WASHINGTON, Sept. 2, 2015 - Agriculture Secretary Tom Vilsack says that backers of a bill to preempt state GMO labeling laws don’t have the votes to move the legislation in the Senate. But he says the politics could shift after one or more state labeling laws were to take effect. Barring a court ruling against it, a Vermont labeling requirement will be the first to become law next year.
In an exclusive interview with Agri-Pulse, Vilsack said that while a federal preemption law “is not absolutely essential,” it would “provide greater certainty to the marketplace.”
USDA provided technical assistance to House drafters of the Safe and Affordable Food Labeling Act (HR 1599), which passed the House 275-150 in July. In addition to preempting state GMO labeling requirements, including Vermont’s, the bill sponsored by Rep. Mike Pompeo, R-Kan., would also set up a process for labeling foods as non-biotech. The Vermont law is set to take effect July 1, 2016.
“If the Vermont law goes into effect, then the marketplace has to make certain decisions about what happens in Vermont, and those decisions may accelerate what Congress has to do or may basically give Congress the ability to take a pass on it. We just don’t know at this point what the marketplace is going to do,” Vilsack said.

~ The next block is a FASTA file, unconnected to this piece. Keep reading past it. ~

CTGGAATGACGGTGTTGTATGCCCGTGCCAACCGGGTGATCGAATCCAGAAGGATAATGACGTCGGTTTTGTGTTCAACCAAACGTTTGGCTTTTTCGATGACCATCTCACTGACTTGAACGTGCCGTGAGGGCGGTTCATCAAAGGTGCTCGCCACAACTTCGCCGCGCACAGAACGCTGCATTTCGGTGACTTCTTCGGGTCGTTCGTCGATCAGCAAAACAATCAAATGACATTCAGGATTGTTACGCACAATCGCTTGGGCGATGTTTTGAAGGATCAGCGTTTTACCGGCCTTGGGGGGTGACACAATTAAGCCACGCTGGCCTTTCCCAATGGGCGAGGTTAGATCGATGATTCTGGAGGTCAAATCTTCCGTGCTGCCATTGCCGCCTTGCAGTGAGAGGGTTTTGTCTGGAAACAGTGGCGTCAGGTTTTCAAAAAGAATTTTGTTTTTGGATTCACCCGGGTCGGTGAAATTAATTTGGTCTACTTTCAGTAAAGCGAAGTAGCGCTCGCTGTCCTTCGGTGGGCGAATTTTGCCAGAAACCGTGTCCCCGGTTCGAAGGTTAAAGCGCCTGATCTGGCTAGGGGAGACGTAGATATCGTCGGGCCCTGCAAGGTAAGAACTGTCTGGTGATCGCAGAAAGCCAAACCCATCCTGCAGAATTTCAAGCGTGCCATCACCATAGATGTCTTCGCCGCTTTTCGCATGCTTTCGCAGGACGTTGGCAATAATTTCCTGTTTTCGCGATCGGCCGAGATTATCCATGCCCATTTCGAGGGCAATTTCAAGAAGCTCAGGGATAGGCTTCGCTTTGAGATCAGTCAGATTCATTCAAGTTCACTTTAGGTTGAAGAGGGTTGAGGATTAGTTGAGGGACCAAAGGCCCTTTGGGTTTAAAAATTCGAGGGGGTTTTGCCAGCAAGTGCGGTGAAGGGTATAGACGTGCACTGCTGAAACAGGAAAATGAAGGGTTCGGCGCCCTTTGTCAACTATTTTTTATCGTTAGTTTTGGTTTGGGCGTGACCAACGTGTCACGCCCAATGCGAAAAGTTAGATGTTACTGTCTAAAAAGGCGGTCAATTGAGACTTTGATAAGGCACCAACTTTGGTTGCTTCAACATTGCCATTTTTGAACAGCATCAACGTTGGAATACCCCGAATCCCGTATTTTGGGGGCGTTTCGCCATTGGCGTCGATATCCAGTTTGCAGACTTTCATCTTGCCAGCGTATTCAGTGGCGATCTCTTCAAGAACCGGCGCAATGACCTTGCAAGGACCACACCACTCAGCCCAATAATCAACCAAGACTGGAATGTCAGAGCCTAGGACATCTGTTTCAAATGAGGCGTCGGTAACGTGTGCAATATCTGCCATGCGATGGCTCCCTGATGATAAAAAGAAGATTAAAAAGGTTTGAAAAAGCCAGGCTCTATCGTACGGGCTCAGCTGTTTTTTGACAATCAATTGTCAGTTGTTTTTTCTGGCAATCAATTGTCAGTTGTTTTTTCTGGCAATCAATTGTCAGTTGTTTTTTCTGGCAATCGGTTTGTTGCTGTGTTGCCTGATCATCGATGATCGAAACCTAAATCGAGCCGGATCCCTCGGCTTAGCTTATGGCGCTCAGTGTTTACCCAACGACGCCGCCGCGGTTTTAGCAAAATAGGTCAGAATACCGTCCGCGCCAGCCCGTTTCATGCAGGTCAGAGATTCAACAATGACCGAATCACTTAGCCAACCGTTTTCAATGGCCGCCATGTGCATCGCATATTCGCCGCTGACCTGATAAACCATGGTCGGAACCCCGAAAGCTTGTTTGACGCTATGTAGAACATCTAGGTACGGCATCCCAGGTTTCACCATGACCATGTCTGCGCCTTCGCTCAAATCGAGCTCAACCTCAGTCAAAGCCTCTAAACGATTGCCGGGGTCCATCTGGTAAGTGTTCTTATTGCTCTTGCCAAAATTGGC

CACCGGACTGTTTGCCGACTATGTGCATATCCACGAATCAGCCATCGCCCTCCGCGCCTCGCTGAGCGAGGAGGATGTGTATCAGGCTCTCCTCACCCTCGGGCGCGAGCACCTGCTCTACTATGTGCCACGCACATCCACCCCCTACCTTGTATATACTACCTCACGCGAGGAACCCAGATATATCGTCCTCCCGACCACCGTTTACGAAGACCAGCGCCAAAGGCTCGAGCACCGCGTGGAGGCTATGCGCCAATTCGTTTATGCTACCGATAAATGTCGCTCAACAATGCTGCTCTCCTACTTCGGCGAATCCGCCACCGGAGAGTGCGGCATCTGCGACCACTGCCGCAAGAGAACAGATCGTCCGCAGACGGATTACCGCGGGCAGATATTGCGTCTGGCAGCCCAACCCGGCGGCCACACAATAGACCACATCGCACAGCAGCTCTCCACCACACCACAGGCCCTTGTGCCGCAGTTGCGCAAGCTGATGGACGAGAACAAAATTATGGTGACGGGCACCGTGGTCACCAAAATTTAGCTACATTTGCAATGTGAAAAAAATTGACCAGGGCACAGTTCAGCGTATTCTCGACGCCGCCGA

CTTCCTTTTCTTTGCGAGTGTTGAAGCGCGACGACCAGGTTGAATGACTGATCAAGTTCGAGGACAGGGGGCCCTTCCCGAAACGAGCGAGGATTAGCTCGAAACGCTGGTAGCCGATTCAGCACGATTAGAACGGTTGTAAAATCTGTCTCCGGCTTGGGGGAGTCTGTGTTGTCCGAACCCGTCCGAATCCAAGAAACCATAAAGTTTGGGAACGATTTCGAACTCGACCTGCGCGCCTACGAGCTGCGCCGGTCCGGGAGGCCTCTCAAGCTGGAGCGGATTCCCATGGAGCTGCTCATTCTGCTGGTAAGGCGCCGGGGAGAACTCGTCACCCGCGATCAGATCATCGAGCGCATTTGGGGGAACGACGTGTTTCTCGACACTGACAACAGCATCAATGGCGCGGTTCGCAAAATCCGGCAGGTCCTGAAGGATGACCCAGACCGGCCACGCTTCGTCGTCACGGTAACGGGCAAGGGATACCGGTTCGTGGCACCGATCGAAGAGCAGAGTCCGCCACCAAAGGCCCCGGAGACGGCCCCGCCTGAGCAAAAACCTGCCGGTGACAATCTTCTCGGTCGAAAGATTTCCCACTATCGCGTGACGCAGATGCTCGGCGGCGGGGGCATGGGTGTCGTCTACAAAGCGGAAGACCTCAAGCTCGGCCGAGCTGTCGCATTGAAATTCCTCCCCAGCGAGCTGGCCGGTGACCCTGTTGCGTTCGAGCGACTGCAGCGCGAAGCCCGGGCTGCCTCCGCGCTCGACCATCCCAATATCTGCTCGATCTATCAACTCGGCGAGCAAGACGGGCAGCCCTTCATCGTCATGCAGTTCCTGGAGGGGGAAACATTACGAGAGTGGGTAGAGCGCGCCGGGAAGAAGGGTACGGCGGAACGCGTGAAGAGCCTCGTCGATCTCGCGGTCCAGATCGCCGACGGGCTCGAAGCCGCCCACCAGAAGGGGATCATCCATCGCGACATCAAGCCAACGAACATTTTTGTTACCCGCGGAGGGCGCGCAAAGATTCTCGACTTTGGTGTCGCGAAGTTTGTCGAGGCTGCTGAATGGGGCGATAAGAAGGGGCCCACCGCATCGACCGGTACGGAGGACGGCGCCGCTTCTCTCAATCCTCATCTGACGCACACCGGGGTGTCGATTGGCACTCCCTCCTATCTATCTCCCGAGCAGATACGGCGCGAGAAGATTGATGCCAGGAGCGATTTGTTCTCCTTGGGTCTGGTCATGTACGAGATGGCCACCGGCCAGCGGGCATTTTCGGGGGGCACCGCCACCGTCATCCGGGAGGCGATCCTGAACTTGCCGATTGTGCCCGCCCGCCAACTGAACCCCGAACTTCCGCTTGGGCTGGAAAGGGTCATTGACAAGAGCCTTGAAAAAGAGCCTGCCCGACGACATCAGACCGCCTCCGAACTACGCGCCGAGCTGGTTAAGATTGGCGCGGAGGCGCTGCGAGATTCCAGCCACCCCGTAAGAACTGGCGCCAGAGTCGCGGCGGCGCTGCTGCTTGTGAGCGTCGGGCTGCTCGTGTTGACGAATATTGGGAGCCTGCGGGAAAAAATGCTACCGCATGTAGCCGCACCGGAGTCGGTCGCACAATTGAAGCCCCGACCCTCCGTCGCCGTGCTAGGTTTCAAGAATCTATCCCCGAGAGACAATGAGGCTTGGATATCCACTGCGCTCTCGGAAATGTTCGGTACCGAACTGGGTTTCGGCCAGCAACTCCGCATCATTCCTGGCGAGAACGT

“What we do know is that if we have multiple states doing different actions of this nature, you’re going to create such confusion in the marketplace that costs are going to go up, supplies are going to be limited and it will be chaotic. It doesn’t have to be,” he said.
Sen. John Hoeven, R-N.D., has been working on a Senate version of the Pompeo bill but has yet to introduce it. The Senate Agriculture Committee was expected to have a hearing on the issue this month though nothing has been scheduled yet.
The committee’s chairman, Republican Pat Roberts of Kansas, and Debbie Stabenow of Michigan, the panel’s ranking Democrat, “are very committed to trying to figure out a way to get to a point where you have that uniform message to (give) to the market and for consumers, (while) respecting consumers’ right to know,” Vilsack said.